According to the UNESCO Institute for Statistics, women account for less than 30% of the world’s researchers. Reports also identify gender discrimination as one of the leading deterrents against women entering and excelling in fields relating to science, technology, engineering, and mathematics (STEM). In honor of International Women’s Month, we wanted to hear from some of our past National Institute of Allergy and Infectious Diseases (NIAID) fellows to learn their opinions on what barriers exist for women in STEM fields today, best practices to address those challenges, and how to alter the future of women in previously male-dominated fields by encouraging future generations to pursue leadership positions. Throughout the month of March, we will be highlighting these women and sharing their challenges and successes as equal contributors to the field of research.
“I am proud to have overcome several challenges to develop a global prostate cancer research program and blessed with a loving family. l wake up to do what I love every day, which is working with a consortium of scientists globally to understand and address prostate cancer in men of African descent.”
– Dr. Folakemi Odedina
Fellowship: 2018 National Cancer Institute (NCI) Cancer Research Training Travel Award (CRTTA)
Project: Principles & Practices of Behavioral Research for Cancer Prevention and Control in West Africa: An Africa Behavioral Research Center Program
Dr. Folakemi Odedina is a professor of Pharmacy and Medicine at the University of Florida and leads the Research Core of the Florida Health Equity Research Institute, a Florida Board of Governors-approved institute. She is also the Principal Investigator and Program Director for several NIH National Cancer Institute (NCI) divisions, including the Prostate Cancer Transatlantic Consortium (CaPTC) – a division that facilitates and supports recruitment and retention of minorities in biomedical research and biobanking for Black men’s research globally – and the Cancer Research, Education, and Engagement (CaRE2) Health Equity Center. For about 25 years, Dr. Odedina’s research, training, and community outreach activities have focused on addressing cancer health disparities and cost-effective community-based behavioral interventions to improve the health of minority populations, especially Black men. She has directed over 30 research projects, including genetic-environmental determinants of cancer disparity studies. Dr. Odedina has received multiple recognitions and awards for her contributions to the elimination of cancer health disparities globally.
Her awards include:
University of Florida Term Professorship (2018)
Williams Award for Innovation in Cancer care in Africa by the African Organization for Research and Training in Cancer (AORTIC) (2017)
Living Legend Award for innovations with health/economic impact from the 1st All Africa Clinical Trial Summit (2017)
INSIGHT Into Diversity Inspiring Women in STEM Award (2016)
University of Florida Research Foundation Professorship (2015)
1st Dr. Barbara Terry-Koroma Health Disparity Legacy Lectureship from the US Congressionally Directed Medical Research Programs (2013)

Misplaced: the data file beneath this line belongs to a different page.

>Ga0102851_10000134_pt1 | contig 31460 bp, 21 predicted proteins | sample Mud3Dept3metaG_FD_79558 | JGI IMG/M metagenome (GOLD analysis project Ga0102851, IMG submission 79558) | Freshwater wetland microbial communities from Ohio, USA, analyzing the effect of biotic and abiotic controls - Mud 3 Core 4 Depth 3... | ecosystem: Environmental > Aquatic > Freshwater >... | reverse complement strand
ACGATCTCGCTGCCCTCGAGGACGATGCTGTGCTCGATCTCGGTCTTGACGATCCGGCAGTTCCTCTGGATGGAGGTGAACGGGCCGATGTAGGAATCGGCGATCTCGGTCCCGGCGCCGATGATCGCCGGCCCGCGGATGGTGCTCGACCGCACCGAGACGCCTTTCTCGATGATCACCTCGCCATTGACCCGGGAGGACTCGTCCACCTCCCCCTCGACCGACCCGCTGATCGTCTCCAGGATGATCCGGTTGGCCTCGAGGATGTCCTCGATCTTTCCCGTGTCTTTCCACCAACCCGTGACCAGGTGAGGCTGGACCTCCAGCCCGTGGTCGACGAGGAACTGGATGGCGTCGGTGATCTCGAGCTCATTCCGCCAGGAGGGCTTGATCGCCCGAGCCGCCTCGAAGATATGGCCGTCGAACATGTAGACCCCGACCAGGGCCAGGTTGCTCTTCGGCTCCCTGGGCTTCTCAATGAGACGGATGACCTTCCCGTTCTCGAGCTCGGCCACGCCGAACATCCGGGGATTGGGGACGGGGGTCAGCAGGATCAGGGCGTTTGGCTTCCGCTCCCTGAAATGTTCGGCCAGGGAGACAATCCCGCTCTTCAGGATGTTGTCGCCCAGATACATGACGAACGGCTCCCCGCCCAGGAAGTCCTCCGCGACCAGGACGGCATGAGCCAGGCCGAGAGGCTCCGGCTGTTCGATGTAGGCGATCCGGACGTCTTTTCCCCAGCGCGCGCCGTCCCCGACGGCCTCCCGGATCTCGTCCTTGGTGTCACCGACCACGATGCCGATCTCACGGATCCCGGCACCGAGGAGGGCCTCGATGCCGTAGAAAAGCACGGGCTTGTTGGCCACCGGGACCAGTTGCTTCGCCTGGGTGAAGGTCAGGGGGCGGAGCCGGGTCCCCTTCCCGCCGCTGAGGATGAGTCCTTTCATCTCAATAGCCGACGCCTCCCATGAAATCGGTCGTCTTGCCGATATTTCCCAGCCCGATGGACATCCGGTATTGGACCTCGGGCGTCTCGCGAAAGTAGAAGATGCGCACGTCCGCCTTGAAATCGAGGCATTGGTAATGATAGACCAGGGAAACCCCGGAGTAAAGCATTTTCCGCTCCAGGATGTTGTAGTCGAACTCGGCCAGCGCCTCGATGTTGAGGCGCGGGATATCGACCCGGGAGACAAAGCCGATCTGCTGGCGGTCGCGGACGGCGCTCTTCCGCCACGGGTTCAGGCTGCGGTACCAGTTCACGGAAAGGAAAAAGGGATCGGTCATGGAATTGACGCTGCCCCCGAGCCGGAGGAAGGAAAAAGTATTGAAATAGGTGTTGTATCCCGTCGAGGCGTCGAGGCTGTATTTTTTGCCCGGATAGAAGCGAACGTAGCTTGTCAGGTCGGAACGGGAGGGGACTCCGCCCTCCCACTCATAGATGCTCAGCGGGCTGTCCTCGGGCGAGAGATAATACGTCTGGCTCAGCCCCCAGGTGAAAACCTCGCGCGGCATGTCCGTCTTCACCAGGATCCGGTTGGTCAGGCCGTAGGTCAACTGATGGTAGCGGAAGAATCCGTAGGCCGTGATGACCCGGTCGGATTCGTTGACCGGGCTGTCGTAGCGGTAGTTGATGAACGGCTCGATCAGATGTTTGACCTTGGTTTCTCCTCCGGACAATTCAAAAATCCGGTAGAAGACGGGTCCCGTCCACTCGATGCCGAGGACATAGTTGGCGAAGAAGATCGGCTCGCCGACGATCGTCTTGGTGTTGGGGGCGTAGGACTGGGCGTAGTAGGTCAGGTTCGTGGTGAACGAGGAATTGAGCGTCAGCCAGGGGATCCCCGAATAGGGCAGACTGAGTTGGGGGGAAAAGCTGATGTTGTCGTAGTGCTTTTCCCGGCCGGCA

Role Model Award by Minority Access Inc (2005)
Pictured above: Dr. Odedina presenting at the workshop “Basics of Grant Writing for Accessing International Funding from Donor Agencies for Research and Training” at the Ahmadu Bello University in Nigeria in 2017.
What makes you most proud about being a woman in your field?
“Women in research, especially biomedical research, are faced with many obstacles and [forms of] discrimination. I can remember earlier on in my career that the perception was a woman had to choose between having a family and a career. I am proud to have overcome several challenges to develop a global prostate cancer research program and blessed with a loving family. l wake up to do what I love every day, which is working with a consortium of scientists globally to understand and address prostate cancer in men of African descent.”
What was your experience finding your first professional position?
“I approached finding my first professional position as an opportunity for me to find out if I was a good fit for the academic program and if the academic program met my career expectations. I found it exciting to interview, as it was an opportunity to network and share my dissertation research. [Starting] my job search in the last year of my Ph.D. gave me an opportunity to research the positions properly. I received a couple of offers and decided to join a program that provided the best opportunity for me to grow as a scientist.”
In your opinion, what changes – if any – are needed in the scientific system to attract more women scientists?
“I believe that there has been a lot of great progress since I joined the scientific system over 25 years ago. However, more still needs to be done to attract more women scientists. For example, the gender pay gap needs to be closed, and more women need to be in top administrative positions. In addition, to attract young women, the scientific system needs to be more family-friendly. Academic institutions can invest in having daycare facilities available for women with young children or make it easier for women with young children to work remotely.”